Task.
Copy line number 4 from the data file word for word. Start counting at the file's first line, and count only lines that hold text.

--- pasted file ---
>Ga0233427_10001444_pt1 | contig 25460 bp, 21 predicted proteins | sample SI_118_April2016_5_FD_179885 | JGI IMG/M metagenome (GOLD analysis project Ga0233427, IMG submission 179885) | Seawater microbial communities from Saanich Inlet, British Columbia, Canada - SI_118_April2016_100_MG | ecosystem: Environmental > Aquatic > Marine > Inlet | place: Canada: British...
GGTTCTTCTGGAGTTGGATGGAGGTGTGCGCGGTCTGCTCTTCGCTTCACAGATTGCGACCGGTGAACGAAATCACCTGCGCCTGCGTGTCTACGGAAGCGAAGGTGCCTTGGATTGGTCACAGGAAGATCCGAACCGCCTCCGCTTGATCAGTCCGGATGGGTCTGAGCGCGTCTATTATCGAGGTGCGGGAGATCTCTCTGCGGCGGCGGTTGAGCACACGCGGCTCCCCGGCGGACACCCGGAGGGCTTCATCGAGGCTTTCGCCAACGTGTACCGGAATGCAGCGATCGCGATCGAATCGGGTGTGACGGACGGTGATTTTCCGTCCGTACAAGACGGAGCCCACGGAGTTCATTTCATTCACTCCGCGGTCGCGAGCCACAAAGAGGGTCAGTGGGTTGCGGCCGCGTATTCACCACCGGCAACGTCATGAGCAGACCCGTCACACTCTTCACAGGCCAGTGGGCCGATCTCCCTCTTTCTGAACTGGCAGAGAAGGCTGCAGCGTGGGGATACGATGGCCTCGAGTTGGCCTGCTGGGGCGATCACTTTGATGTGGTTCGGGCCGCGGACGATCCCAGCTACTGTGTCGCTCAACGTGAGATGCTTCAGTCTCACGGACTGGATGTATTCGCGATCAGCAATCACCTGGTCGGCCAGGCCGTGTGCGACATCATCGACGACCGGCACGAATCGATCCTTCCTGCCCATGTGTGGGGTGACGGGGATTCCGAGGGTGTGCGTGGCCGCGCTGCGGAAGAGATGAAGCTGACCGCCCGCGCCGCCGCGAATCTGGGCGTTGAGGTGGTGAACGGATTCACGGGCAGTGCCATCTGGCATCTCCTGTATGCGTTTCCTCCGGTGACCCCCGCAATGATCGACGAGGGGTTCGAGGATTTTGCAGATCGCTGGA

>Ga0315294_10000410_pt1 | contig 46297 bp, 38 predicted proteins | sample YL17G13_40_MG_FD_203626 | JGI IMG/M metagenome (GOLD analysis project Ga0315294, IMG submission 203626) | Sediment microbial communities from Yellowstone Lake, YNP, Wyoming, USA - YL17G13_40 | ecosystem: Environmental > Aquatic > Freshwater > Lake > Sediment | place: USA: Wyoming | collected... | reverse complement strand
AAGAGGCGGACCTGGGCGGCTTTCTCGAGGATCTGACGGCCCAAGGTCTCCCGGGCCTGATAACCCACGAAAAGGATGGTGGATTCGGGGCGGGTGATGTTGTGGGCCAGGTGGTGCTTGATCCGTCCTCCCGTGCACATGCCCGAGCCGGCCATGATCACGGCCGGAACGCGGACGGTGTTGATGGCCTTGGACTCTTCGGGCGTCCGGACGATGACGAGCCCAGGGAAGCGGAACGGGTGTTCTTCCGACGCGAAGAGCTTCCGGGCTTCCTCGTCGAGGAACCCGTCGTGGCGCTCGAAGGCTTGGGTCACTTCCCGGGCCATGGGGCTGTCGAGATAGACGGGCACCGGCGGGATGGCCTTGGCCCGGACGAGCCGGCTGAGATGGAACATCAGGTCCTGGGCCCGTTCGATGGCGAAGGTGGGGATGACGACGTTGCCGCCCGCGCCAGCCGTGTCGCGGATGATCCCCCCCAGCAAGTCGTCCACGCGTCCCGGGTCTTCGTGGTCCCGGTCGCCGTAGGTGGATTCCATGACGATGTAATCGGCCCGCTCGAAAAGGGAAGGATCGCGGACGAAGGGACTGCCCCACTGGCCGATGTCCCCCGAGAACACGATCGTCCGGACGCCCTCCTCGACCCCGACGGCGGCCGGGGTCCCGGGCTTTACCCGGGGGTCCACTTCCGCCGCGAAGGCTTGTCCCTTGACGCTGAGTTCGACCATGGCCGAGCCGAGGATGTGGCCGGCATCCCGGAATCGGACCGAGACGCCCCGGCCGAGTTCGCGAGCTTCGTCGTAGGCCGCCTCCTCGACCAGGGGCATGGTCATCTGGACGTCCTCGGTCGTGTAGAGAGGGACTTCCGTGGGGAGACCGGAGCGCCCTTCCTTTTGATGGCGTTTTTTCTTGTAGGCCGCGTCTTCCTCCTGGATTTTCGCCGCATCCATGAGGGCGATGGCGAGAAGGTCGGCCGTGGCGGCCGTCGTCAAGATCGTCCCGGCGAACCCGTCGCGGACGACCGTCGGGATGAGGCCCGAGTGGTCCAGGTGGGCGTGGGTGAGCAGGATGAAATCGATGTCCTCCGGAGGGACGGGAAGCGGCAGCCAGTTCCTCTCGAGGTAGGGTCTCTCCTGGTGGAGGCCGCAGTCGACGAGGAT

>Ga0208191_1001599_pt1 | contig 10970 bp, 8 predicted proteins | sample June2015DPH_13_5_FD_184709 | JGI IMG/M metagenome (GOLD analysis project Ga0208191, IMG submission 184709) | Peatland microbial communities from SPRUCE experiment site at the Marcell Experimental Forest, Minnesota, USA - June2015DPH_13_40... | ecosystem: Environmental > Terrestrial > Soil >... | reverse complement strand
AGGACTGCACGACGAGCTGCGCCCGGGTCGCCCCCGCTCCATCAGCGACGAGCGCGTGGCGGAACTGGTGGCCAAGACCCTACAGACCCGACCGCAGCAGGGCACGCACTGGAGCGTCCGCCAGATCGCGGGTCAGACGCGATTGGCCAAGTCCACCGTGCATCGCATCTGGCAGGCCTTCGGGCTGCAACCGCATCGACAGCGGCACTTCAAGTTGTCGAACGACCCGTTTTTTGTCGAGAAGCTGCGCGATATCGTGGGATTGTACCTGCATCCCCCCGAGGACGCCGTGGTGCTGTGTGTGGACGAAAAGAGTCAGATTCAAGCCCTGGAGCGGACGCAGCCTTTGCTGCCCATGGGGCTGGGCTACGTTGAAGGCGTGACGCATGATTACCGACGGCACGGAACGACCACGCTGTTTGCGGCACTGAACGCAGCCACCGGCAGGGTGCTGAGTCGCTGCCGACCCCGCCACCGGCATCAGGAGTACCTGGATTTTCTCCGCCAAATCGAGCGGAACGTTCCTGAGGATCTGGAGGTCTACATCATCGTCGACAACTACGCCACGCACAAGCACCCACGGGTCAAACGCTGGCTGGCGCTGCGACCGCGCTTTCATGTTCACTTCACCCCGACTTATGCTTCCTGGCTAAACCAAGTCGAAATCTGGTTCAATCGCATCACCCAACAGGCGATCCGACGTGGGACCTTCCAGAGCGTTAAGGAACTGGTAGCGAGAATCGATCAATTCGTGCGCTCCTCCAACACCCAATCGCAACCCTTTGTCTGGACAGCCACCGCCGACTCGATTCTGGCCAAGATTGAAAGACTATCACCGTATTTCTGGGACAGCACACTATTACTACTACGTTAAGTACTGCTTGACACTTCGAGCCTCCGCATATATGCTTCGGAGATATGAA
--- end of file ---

AAGAGGCGGACCTGGGCGGCTTTCTCGAGGATCTGACGGCCCAAGGTCTCCCGGGCCTGATAACCCACGAAAAGGATGGTGGATTCGGGGCGGGTGATGTTGTGGGCCAGGTGGTGCTTGATCCGTCCTCCCGTGCACATGCCCGAGCCGGCCATGATCACGGCCGGAACGCGGACGGTGTTGATGGCCTTGGACTCTTCGGGCGTCCGGACGATGACGAGCCCAGGGAAGCGGAACGGGTGTTCTTCCGACGCGAAGAGCTTCCGGGCTTCCTCGTCGAGGAACCCGTCGTGGCGCTCGAAGGCTTGGGTCACTTCCCGGGCCATGGGGCTGTCGAGATAGACGGGCACCGGCGGGATGGCCTTGGCCCGGACGAGCCGGCTGAGATGGAACATCAGGTCCTGGGCCCGTTCGATGGCGAAGGTGGGGATGACGACGTTGCCGCCCGCGCCAGCCGTGTCGCGGATGATCCCCCCCAGCAAGTCGTCCACGCGTCCCGGGTCTTCGTGGTCCCGGTCGCCGTAGGTGGATTCCATGACGATGTAATCGGCCCGCTCGAAAAGGGAAGGATCGCGGACGAAGGGACTGCCCCACTGGCCGATGTCCCCCGAGAACACGATCGTCCGGACGCCCTCCTCGACCCCGACGGCGGCCGGGGTCCCGGGCTTTACCCGGGGGTCCACTTCCGCCGCGAAGGCTTGTCCCTTGACGCTGAGTTCGACCATGGCCGAGCCGAGGATGTGGCCGGCATCCCGGAATCGGACCGAGACGCCCCGGCCGAGTTCGCGAGCTTCGTCGTAGGCCGCCTCCTCGACCAGGGGCATGGTCATCTGGACGTCCTCGGTCGTGTAGAGAGGGACTTCCGTGGGGAGACCGGAGCGCCCTTCCTTTTGATGGCGTTTTTTCTTGTAGGCCGCGTCTTCCTCCTGGATTTTCGCCGCATCCATGAGGGCGATGGCGAGAAGGTCGGCCGTGGCGGCCGTCGTCAAGATCGTCCCGGCGAACCCGTCGCGGACGACCGTCGGGATGAGGCCCGAGTGGTCCAGGTGGGCGTGGGTGAGCAGGATGAAATCGATGTCCTCCGGAGGGACGGGAAGCGGCAGCCAGTTCCTCTCGAGGTAGGGTCTCTCCTGGTGGAGGCCGCAGTCGACGAGGAT